actually a matrix, the “matrix” M must correspondingly
be a threedimensional array. So theta = a + M beta
written out in full is
theta[i, j] = a[i, j] + sum[k] m[i, j, k] beta[k]
This specifies the log likelihood.
For type == "unconditional"
the canonical parameter vector
for an unconditional model is modeled in GLM fashion as
phi = a + M beta (where the notation is as above).
The unconditional canonical parameters are then specified in terms of
the conditional ones by
phi[i, j] = theta[i, j]  sum[k in S(j)] psi[k](theta[i, k])
where S(j) denotes the set of successors of j, the k such that p(k) = j, and psi[k] is the cumulant function for the kth exponential family. This rather crazy looking formulation is an invertible change of parameter and makes phi the canonical parameter and x the canonical statistic of a full flat unconditional exponential family. Again, this specifies the log likelihood.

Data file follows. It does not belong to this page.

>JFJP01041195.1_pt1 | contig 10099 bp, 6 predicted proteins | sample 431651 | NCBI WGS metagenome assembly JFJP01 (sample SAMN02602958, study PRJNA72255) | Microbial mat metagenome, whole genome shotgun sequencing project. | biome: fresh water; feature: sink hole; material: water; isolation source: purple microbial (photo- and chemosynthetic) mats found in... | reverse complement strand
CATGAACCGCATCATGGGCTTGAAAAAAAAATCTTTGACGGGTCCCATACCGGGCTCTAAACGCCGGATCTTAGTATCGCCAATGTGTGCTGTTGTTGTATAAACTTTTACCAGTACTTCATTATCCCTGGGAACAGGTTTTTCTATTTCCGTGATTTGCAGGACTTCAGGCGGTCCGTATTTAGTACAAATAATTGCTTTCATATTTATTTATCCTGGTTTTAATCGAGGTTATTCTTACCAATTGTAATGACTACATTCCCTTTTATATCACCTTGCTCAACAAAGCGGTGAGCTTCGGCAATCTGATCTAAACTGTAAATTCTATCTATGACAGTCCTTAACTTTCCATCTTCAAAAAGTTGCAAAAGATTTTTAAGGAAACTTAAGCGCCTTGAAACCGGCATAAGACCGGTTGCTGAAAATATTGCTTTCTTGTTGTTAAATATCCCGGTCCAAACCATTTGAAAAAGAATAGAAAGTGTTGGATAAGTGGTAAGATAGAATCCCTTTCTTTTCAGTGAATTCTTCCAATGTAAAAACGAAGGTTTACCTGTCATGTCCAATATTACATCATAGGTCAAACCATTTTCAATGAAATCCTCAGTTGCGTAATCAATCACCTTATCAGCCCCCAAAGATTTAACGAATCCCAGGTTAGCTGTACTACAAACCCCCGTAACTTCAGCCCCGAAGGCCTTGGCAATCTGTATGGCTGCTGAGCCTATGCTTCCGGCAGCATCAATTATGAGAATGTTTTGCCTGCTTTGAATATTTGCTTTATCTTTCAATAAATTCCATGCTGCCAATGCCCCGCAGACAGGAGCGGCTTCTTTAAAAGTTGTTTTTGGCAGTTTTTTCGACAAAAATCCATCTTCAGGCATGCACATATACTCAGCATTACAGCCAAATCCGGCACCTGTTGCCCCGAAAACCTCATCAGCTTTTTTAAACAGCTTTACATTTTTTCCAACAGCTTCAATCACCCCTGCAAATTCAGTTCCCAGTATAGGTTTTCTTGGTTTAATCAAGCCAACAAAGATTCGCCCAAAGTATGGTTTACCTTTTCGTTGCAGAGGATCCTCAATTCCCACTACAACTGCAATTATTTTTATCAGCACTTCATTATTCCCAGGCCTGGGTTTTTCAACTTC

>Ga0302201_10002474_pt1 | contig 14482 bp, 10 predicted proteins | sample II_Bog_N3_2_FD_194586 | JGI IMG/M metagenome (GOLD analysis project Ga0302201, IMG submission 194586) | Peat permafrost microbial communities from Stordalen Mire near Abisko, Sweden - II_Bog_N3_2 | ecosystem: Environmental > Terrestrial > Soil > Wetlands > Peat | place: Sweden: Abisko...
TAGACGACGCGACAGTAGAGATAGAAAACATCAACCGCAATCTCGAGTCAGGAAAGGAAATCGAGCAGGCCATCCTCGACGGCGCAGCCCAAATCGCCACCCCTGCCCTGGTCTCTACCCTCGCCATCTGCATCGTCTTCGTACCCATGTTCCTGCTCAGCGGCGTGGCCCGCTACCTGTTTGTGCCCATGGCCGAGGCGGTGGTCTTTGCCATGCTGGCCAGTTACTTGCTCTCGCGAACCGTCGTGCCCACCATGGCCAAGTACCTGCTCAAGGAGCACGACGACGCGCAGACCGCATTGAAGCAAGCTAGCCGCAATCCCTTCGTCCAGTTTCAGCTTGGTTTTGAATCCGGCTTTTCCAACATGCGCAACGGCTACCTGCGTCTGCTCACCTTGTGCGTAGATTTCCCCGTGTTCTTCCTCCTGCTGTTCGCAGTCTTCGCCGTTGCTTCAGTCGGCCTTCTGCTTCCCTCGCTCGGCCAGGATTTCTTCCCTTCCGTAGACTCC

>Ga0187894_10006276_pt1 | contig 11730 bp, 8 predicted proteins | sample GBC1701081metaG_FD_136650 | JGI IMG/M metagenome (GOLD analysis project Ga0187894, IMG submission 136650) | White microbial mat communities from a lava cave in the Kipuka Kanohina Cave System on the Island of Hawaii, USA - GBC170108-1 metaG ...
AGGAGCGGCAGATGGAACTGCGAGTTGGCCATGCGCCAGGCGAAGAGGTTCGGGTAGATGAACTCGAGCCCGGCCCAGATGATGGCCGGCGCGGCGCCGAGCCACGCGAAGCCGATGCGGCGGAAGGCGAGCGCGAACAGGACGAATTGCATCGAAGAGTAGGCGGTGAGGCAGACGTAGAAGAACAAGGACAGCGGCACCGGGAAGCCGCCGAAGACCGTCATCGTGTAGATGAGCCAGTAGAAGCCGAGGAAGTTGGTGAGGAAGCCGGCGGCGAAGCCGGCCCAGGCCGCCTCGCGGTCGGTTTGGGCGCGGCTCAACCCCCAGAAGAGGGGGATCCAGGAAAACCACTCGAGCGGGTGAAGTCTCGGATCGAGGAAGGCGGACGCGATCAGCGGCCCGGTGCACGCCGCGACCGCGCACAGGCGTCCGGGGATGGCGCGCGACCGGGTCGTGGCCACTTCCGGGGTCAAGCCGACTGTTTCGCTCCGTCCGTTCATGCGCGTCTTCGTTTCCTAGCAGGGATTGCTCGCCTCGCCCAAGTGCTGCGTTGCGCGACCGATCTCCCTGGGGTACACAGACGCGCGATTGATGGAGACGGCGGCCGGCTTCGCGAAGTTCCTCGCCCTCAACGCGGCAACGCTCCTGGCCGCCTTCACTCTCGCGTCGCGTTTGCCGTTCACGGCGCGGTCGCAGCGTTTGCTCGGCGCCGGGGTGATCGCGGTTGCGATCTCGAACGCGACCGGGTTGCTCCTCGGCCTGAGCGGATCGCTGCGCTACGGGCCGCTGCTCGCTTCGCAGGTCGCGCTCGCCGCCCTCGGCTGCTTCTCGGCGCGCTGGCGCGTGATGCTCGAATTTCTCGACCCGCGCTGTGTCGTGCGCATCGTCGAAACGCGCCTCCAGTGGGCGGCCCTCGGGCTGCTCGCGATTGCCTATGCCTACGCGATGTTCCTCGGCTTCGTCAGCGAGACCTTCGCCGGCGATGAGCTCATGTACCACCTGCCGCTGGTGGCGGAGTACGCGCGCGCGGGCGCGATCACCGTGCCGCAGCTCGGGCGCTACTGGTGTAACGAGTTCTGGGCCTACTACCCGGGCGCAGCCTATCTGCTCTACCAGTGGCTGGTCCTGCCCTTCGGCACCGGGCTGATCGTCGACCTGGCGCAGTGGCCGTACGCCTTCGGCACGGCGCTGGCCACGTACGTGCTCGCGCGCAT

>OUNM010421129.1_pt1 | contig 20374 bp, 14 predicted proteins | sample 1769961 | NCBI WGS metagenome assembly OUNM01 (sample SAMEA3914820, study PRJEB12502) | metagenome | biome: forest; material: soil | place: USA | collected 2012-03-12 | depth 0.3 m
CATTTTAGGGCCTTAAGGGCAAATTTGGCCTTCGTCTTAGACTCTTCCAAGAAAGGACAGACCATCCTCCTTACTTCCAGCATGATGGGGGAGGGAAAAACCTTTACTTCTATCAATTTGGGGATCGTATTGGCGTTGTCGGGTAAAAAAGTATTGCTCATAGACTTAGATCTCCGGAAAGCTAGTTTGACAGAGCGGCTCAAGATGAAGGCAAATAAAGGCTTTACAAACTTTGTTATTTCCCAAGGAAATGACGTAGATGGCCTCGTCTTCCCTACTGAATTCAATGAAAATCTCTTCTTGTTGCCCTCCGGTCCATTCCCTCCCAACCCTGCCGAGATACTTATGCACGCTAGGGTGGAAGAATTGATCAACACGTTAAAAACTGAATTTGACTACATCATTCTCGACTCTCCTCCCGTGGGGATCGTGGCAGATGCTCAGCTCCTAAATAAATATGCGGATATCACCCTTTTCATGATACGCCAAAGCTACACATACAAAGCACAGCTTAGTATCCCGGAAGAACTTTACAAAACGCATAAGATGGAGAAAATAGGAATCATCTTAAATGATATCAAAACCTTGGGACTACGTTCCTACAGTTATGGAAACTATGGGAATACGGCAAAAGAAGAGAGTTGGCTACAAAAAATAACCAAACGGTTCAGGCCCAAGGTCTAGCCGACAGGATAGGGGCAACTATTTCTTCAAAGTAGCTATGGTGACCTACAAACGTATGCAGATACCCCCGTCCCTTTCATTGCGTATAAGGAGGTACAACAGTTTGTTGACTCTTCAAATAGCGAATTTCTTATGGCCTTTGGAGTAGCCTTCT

In versions of aster prior to version 0.6 there was no a in the model specification, which is the same as specifying a = 0 in the current specification. If a is in the column space of the model matrix, that is, if there exists an alpha such that a = M alpha, then there is no difference in the model specified with a and the one with a = 0. The maximum likelihood regression coefficients beta will be different, but the maximum likelihood estimates of all other parameters (conditional and unconditional, canonical and mean value) will be the same. This is the usual case and explains why “linear” models (with a = 0) as opposed to “affine” models (with general a) are popular. In the unusual case where a is not in the column space of the design matrix, then affine models are a generalization of linear models: the two are not equivalent, their maximum likelihood estimates are not the same in any parameterization.